Formal Ballet Training usually begins at age 6 to 7 because ballet is not about pretty costumes. It's about technique. The biggest part of technique is body alignment (posture). Most children under age 5 have "hollow back" - curvature of the spine at the small of the back. It is impossible to assume correct ballet body alignment until the "hollow back" disappears. Toddler bones are soft. Efforts to turn out the feet before the body is physically ready can cause rolling of the ankles - a serious problem in the years that follow.
What Can Parents Do To Help?
1) Encourage dance.mmPlay music and let child move to it.
2) Take child to as many performances as possible.
3) Find books and videos about dance, especially ones that inspire and share the stories of the classics, and of how hard work pays off. Watch the many videos of the Ballet Classics such as Swan Lake. Skip the cute books showing little kids poorly positioned, in costumes taking ballet classes.
4) Visit good dance schools and observe advance dance classes. Many company schools have windows into studios. With advance permission, you can stand in the hall and watch and learn.
5) Parents, if you really want to help, take a few ballet classes. It's the only way to understand what your child is trying to do. If possible, take class with your child. Then you practice at home in front of child and guess what? Child will ask to practice with you.
6) Volunteer your time to the studio, or recital. You will learn a lot working side by side with other more experienced dance parents.
7) While quick questions are usually welcome, many instructors are on a tight schedule. The minutes prior to class are mental preparation time for teaching the class.) If you need a lengthy conversation, make an appointment or email. Always get answers for your questions; just find the right time.
What Can Parent Do To Hurt?
Some of the following may seem ridiculous, but I have had them happen in my studio more than once.
1) Purchase Pointe Shoes for child without instructor permission.
2) Be consistently late for class.
3) Criticize the teacher in front of the child.
4) Come into class but instead of watching, talk loudly to the parent sitting next to you. (Dance studios are different from bleachers at a ball game.)
5) Give directions to your child while child is in class. “Pay Attention” and other comments should only be given before and after class.
6) Tell the teacher and your friends how awkward and uncoordinated your child is, while your child is standing near, listening.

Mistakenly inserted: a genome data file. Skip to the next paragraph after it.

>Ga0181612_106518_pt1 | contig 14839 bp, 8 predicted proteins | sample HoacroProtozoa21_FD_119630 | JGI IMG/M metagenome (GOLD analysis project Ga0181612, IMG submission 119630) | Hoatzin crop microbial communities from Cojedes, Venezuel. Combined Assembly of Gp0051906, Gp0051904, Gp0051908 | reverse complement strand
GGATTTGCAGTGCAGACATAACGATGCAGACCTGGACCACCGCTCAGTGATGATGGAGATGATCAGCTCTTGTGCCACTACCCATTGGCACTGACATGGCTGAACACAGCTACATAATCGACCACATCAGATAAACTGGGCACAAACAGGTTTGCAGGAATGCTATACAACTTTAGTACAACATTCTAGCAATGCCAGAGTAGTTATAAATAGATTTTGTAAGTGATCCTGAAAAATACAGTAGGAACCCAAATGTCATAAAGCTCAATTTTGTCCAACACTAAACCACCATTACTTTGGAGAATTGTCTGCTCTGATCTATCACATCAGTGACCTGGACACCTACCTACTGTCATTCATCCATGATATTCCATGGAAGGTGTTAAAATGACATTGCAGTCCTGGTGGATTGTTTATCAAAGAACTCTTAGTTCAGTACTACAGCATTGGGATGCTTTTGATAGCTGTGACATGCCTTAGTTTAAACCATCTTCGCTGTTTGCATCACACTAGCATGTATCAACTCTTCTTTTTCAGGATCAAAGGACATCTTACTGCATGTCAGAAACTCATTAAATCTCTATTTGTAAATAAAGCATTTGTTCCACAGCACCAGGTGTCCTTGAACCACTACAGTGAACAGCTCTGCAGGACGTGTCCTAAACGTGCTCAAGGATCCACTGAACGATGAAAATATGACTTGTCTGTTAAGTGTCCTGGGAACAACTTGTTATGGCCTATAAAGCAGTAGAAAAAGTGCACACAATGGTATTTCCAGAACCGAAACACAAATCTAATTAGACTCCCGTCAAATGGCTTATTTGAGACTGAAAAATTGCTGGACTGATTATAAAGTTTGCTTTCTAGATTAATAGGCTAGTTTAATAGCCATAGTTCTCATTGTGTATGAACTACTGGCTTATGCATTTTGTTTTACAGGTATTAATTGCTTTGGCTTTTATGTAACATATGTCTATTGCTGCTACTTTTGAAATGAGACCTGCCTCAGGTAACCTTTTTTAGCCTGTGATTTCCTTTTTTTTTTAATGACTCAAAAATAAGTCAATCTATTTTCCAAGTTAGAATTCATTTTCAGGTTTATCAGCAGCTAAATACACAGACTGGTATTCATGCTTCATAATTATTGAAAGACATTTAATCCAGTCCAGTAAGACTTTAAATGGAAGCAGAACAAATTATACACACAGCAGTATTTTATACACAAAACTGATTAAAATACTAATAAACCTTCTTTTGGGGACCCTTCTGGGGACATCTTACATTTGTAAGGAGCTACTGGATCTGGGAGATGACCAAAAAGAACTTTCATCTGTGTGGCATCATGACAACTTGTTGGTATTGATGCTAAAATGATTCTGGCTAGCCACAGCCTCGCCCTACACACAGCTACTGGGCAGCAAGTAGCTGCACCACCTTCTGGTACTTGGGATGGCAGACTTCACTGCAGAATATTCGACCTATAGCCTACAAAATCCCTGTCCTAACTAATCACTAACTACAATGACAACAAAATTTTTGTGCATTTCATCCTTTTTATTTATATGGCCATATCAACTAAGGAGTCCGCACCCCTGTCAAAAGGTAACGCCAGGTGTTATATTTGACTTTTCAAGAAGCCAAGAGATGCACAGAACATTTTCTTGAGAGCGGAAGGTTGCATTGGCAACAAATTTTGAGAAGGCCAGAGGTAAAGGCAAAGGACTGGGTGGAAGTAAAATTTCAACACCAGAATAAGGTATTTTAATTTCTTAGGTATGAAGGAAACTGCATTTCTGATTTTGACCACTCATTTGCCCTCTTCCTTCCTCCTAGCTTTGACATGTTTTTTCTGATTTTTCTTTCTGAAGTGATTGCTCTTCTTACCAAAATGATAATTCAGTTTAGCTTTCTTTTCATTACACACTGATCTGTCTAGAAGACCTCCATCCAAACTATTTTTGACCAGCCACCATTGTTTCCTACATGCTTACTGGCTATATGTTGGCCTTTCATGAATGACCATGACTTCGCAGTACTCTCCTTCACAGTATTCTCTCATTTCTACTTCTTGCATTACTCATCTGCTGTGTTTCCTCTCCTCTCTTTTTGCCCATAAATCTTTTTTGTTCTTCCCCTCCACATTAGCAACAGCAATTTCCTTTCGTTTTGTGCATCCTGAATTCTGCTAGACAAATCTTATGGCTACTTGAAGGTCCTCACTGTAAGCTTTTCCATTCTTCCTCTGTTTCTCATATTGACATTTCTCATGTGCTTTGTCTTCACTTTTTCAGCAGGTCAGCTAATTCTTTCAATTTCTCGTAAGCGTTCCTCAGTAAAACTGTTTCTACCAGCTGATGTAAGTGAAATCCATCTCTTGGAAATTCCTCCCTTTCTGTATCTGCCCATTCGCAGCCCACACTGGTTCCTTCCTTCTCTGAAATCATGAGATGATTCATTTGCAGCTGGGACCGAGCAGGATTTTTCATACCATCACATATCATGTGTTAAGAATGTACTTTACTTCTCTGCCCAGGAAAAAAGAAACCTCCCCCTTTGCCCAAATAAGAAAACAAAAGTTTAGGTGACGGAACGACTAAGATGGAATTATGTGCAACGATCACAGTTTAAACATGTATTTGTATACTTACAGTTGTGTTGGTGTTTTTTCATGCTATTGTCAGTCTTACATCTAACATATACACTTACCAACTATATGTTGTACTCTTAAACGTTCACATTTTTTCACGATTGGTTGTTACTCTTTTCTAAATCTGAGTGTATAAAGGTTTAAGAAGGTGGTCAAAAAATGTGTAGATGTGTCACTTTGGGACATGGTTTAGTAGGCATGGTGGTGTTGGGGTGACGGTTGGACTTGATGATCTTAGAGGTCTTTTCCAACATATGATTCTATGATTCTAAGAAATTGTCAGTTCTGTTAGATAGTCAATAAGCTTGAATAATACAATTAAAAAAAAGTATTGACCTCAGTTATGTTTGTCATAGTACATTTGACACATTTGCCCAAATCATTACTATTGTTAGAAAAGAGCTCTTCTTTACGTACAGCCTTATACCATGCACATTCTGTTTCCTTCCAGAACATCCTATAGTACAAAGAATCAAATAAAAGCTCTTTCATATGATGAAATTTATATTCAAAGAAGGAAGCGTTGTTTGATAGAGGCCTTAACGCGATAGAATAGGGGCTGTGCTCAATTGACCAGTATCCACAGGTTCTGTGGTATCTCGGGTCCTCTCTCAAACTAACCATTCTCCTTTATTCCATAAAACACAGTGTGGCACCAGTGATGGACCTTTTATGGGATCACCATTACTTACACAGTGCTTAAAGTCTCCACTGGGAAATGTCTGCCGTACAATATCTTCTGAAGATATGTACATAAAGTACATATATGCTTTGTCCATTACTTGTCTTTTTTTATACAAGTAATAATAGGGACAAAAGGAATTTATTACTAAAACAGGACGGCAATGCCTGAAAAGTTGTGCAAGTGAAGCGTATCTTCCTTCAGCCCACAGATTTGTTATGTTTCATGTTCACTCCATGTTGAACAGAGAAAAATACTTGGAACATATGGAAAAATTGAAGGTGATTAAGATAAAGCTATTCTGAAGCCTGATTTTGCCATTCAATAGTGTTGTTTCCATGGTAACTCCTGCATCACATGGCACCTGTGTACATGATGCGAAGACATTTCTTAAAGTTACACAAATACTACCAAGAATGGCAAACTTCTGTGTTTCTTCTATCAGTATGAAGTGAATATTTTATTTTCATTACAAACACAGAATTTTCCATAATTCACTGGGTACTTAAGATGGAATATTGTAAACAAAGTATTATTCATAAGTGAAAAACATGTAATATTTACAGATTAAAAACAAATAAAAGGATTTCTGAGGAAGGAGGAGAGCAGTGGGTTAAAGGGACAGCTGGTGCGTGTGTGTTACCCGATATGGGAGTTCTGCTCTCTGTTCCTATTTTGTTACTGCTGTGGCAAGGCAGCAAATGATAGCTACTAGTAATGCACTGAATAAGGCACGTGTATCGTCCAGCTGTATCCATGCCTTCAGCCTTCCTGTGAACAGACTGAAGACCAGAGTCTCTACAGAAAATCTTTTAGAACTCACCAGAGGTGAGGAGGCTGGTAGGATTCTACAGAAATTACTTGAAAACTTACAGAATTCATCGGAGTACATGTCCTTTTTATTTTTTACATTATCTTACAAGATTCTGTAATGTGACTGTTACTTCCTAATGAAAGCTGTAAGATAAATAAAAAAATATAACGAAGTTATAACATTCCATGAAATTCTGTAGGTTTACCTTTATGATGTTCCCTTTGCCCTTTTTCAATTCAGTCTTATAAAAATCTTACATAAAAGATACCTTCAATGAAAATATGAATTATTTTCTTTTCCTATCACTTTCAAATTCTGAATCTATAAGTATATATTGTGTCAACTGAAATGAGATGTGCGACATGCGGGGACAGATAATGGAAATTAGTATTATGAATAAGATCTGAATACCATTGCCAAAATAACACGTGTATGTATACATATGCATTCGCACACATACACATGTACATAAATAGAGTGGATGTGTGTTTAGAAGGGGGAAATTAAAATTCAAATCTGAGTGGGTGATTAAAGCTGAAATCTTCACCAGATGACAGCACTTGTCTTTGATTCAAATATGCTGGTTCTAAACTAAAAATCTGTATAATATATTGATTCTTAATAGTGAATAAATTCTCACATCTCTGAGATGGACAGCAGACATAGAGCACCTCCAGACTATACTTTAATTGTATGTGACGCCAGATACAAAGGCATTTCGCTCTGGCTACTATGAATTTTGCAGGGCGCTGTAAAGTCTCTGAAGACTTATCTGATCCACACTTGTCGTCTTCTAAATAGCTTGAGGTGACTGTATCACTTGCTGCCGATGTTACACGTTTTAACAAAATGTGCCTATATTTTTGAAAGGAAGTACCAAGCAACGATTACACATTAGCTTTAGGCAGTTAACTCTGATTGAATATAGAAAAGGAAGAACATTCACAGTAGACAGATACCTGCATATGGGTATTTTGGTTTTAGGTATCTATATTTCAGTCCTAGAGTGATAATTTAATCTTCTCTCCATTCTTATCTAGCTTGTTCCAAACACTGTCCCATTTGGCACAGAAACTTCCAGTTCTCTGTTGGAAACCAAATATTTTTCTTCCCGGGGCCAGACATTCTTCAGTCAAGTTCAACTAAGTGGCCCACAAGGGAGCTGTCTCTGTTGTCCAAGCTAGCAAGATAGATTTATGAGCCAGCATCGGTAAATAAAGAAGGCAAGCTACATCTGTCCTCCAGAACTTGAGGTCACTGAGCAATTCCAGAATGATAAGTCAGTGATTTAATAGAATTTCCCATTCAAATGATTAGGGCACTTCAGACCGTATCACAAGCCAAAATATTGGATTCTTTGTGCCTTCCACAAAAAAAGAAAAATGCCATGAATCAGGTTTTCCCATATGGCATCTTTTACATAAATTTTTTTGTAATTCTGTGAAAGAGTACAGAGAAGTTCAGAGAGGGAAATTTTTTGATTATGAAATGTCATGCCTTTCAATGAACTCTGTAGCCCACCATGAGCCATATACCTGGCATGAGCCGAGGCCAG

Beginning ballet at age 5 or younger has become popular. Much depends on readiness which varies from individual to individual. A child must:
Be able to follow instructions.
Be able to listen and try to do as told.
Have an attention span of more than 15 minutes.
Be potty trained.
MUST want to dance!
Pre-Ballet Classes can be fun, provide exercise, improve coordination, memory, and observation skills. while the child waits for the body to develop. But there are drawbacks. 1) The body must develop before the child can advance into learning really cool steps. 2) The child thinks of the class as ballet. If the class is all fun and games then the child thinks formal training is all fun and games. 3) It's often the child's first experience with a teacher. If the teacher sugar coats everything (and passes out candy at the end of class) the child will have a skewed view of what teachers are like. 4) For many young students, getting pointe (toe) shoes is the goal of taking ballet classes. This can't happen until age 10. Starting as a toddler makes the goal of getting pointe shoes a very distant goal. Children are not motivated to work for something 5+ years away.
Pre-Ballet Classes Can Teach:
1) Class Structure (ballet is barre followed by center floor and cross floor combinations.)
2) The basic positions 1st, 2nd, 3rd, are safe (save 4th and 5th for formal training age.)
3) All arm positions
4) Formations (dancing in lines, circles, squares.
5)Most of all it can teach the joy of movement.
Note to teachers:
Remember the attention spam is short. Frequent changes in formations can help. Never keep a child dancing until she or he is tired of dancing. End class while they still want more.